But they cut my budget this year!
I’ve been in the planned giving marketing business for more than a quarter of a century, and over the years I’ve heard one complaint consistently: “But they cut my budget this year!” It’s the same story, year after year, no matter what the economy’s doing. People blame their inability to “do planned giving” on a lack of money.
I know there’s an element of truth to it. Planned giving is chronically undervalued and underfunded by boards. And that’s sad — because when planned giving budgets are cut, the long-term growth of the organization suffers.
But we can’t just blame the boards. This chronic lack of money is also your fault, to some degree. What do I mean?
In the same way that it’s your job to “sell” planned giving to your donors, it’s also your job to demonstrate the need for planned giving marketing to your board and administration. Life is a series of challenges and negotiations. If we don’t advocate for ourselves, no one else will. And regardless of whether you think it’s fair, the same is true of your fundraising job.
Remember: The board doesn’t truly get what you do, and they don’t get planned giving. (Some boards do; most don’t.) You need to show them 1) how planned giving benefits the nonprofit long-term, and 2) why your program needs a robust marketing budget.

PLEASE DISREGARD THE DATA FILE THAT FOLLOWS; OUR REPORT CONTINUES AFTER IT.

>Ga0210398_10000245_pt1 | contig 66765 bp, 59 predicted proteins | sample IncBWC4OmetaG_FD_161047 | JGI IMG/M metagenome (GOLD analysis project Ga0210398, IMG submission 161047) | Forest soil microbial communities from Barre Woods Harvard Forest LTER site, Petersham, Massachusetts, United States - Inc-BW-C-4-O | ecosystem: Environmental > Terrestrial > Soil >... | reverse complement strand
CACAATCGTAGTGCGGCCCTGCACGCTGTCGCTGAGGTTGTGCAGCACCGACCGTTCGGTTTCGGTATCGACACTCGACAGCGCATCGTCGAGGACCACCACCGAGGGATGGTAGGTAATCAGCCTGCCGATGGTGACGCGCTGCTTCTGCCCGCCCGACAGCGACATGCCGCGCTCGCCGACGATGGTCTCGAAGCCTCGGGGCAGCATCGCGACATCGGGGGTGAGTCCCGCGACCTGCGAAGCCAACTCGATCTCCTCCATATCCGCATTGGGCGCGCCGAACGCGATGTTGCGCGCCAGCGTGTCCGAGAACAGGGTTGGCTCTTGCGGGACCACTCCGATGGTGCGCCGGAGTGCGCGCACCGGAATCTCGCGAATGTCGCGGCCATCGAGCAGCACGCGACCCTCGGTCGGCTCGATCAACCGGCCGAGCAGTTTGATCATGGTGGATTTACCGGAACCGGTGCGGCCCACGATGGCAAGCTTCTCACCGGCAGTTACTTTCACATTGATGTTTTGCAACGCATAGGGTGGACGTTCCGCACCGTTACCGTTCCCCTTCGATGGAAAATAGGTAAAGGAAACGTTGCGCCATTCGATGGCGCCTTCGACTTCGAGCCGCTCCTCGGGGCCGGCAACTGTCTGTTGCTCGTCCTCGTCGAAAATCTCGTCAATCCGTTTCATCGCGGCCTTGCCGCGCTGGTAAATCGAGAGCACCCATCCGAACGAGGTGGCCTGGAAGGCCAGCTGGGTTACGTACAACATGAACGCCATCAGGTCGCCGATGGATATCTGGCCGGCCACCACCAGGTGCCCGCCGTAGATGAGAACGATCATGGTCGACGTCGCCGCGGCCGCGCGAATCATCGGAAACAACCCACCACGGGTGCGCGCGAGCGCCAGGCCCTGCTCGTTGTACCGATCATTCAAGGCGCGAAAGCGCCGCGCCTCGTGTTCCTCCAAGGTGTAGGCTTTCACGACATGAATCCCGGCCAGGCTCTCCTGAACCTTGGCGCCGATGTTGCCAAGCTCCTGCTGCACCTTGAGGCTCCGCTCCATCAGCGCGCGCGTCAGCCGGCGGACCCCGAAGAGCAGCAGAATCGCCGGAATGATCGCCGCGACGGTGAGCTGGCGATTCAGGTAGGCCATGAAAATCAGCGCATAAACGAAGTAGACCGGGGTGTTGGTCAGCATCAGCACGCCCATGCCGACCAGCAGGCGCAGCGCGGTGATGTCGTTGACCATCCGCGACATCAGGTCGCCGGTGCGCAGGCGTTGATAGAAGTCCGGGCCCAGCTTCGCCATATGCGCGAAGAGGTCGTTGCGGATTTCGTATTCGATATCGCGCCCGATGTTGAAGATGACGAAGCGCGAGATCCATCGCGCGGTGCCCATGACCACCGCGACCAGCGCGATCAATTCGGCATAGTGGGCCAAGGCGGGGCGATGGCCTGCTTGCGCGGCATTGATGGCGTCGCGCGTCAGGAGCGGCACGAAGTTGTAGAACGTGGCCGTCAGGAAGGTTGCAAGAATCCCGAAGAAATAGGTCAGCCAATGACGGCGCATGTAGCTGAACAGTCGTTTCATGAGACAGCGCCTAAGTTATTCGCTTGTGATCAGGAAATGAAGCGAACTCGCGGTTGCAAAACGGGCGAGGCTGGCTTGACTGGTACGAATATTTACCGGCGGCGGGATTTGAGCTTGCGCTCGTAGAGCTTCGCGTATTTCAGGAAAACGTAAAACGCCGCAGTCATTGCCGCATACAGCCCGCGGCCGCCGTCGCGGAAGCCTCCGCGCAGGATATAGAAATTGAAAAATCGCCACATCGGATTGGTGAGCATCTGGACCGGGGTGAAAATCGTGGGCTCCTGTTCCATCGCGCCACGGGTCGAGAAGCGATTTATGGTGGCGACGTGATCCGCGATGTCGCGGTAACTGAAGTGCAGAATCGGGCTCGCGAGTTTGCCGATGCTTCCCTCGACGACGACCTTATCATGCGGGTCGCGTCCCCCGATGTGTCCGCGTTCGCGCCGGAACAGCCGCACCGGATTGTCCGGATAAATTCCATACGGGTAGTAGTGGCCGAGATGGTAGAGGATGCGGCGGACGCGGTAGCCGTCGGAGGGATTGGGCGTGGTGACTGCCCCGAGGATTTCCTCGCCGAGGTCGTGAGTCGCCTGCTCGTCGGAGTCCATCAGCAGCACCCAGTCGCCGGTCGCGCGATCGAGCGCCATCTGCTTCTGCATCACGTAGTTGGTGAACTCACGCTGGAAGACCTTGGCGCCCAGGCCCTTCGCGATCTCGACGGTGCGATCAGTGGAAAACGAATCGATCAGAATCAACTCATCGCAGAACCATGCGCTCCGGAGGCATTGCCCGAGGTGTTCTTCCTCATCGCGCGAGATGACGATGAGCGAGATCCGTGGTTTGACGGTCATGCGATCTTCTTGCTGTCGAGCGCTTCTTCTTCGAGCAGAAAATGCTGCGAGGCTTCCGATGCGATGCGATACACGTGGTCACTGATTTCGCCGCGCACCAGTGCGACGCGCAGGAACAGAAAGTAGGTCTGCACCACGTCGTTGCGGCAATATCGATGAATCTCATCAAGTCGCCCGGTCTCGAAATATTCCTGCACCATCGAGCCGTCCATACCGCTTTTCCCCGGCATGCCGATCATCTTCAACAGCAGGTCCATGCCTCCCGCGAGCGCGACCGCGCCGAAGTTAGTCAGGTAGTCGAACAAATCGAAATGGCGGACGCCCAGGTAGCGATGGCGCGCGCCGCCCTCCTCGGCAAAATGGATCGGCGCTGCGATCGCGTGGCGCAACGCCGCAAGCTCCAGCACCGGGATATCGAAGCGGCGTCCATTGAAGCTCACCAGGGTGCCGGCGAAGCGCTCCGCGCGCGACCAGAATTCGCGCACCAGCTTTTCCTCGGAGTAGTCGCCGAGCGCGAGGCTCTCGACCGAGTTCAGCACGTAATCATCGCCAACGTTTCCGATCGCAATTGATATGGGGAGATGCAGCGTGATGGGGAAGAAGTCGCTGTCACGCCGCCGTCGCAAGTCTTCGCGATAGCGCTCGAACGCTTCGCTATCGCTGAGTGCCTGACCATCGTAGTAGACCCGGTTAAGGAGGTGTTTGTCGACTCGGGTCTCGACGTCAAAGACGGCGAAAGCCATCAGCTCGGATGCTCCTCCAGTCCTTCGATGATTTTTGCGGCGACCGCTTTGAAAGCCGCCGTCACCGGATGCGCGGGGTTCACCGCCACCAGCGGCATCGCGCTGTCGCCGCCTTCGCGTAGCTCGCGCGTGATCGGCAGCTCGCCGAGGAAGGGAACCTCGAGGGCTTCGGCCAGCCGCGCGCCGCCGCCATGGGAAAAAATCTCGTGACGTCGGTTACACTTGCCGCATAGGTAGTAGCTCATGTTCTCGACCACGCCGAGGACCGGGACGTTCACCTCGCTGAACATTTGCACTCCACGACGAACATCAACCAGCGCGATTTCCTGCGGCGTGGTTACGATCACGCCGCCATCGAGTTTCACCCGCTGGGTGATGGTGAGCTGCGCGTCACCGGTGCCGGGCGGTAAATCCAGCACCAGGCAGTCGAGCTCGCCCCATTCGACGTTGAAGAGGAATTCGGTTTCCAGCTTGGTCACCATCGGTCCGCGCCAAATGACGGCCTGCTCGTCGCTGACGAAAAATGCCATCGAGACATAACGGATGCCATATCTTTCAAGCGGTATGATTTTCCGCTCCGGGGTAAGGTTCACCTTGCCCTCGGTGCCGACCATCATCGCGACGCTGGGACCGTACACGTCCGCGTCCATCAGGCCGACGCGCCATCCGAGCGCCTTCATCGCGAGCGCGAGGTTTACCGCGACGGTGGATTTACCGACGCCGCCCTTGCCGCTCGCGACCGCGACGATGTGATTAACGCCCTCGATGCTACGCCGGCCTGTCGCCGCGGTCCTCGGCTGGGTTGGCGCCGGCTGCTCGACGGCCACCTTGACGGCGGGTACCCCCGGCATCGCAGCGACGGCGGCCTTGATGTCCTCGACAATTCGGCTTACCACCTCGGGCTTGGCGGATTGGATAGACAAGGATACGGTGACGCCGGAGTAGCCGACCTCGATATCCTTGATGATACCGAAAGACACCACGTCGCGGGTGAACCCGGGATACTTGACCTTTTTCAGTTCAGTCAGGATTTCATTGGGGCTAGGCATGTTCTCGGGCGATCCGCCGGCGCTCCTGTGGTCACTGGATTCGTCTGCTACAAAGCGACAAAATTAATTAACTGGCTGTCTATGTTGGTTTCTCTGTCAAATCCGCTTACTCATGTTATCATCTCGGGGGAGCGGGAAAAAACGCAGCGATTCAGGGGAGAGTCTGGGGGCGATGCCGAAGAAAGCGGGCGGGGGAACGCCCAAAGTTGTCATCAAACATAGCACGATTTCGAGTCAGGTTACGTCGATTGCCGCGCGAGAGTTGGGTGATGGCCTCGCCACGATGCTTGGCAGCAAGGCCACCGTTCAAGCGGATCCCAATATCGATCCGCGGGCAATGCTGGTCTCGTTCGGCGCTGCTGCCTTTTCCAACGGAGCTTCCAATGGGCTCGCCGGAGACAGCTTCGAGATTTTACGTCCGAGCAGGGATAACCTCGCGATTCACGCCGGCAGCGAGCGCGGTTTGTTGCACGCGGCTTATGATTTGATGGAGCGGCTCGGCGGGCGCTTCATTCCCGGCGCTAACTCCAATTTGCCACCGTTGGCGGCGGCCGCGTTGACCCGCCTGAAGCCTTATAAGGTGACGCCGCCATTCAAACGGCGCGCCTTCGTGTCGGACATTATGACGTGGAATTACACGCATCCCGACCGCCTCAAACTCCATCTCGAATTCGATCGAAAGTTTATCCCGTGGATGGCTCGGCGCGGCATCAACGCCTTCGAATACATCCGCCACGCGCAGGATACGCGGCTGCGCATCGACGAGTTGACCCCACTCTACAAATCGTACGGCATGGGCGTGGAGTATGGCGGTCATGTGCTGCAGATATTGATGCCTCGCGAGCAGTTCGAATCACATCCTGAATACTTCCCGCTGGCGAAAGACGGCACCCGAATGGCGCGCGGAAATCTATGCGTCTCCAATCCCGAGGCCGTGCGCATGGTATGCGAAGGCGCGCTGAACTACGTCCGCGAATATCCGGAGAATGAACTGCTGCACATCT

Believe me, the money is there. And money has a way of showing up when people see the need for it. (Would you ever tell your heart surgeon that his fee is not in your budget?)
Here are a few tips that will help loosen the purse strings. A colleague of mine followed this advice and his marketing budget went from $12,000 to $60,000 a year. Another client got $750,000 approved for consulting fees for the foundation, when there was supposedly “zero dollars” in the budget.
- Go in with an outside professional and make a compelling case for your planned giving budget needs. Courtrooms and businesses always have professionals contributing to boost their case. Why not you?
- Showcase to your boss and board how successful peer organizations are outpacing your organization. Do this right, and you may find yourself getting a raise.
- Get a copy of our Pocket Guide and read a three-minute chapter each night for the next 21 days. One, it’ll cure your insomnia. Two, it’ll increase your supply of one-liners and anecdotes to help the average person (ie: board member) “get” planned giving.
- Overspend (but don’t go crazy) your budget. If you met or came in below your marketing budget last year, your administration will assume they gave you more than you needed, and you’re likely to get a smaller budget this year. Sad, but true.
If you’re scolded for overspending, borrow this response from Keith Davis, former board chairman of a hospital in Australia: “We didn’t actually overspend our budget. The allocation simply fell short of our expenditure.”
As one of our readers, you already know that planned giving is a long game in a world obsessed with annual donations and cash gifts (instant gratification). Now it’s up to you to show the higher-ups the truth: The shortest road to long-term success is a robust planned giving program—with a marketing budget to match!